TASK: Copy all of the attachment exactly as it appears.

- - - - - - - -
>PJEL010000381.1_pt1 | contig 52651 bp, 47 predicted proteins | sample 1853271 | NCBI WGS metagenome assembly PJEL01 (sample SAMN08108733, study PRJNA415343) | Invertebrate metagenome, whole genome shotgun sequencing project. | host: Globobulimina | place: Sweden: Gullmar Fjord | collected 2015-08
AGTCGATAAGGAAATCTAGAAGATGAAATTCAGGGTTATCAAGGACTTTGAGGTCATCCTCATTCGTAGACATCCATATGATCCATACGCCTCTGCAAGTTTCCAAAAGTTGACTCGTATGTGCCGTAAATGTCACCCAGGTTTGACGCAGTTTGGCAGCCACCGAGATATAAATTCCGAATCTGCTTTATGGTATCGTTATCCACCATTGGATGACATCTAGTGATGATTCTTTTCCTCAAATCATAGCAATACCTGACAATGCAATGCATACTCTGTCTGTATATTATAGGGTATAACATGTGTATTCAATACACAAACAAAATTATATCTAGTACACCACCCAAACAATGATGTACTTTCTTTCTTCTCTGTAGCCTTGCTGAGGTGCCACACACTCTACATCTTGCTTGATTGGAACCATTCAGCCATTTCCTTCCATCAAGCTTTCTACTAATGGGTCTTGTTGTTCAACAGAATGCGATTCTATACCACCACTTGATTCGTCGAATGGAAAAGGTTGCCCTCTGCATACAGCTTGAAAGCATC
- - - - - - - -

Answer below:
>PJEL010000381.1_pt1 | contig 52651 bp, 47 predicted proteins | sample 1853271 | NCBI WGS metagenome assembly PJEL01 (sample SAMN08108733, study PRJNA415343) | Invertebrate metagenome, whole genome shotgun sequencing project. | host: Globobulimina | place: Sweden: Gullmar Fjord | collected 2015-08
AGTCGATAAGGAAATCTAGAAGATGAAATTCAGGGTTATCAAGGACTTTGAGGTCATCCTCATTCGTAGACATCCATATGATCCATACGCCTCTGCAAGTTTCCAAAAGTTGACTCGTATGTGCCGTAAATGTCACCCAGGTTTGACGCAGTTTGGCAGCCACCGAGATATAAATTCCGAATCTGCTTTATGGTATCGTTATCCACCATTGGATGACATCTAGTGATGATTCTTTTCCTCAAATCATAGCAATACCTGACAATGCAATGCATACTCTGTCTGTATATTATAGGGTATAACATGTGTATTCAATACACAAACAAAATTATATCTAGTACACCACCCAAACAATGATGTACTTTCTTTCTTCTCTGTAGCCTTGCTGAGGTGCCACACACTCTACATCTTGCTTGATTGGAACCATTCAGCCATTTCCTTCCATCAAGCTTTCTACTAATGGGTCTTGTTGTTCAACAGAATGCGATTCTATACCACCACTTGATTCGTCGAATGGAAAAGGTTGCCCTCTGCATACAGCTTGAAAGCATC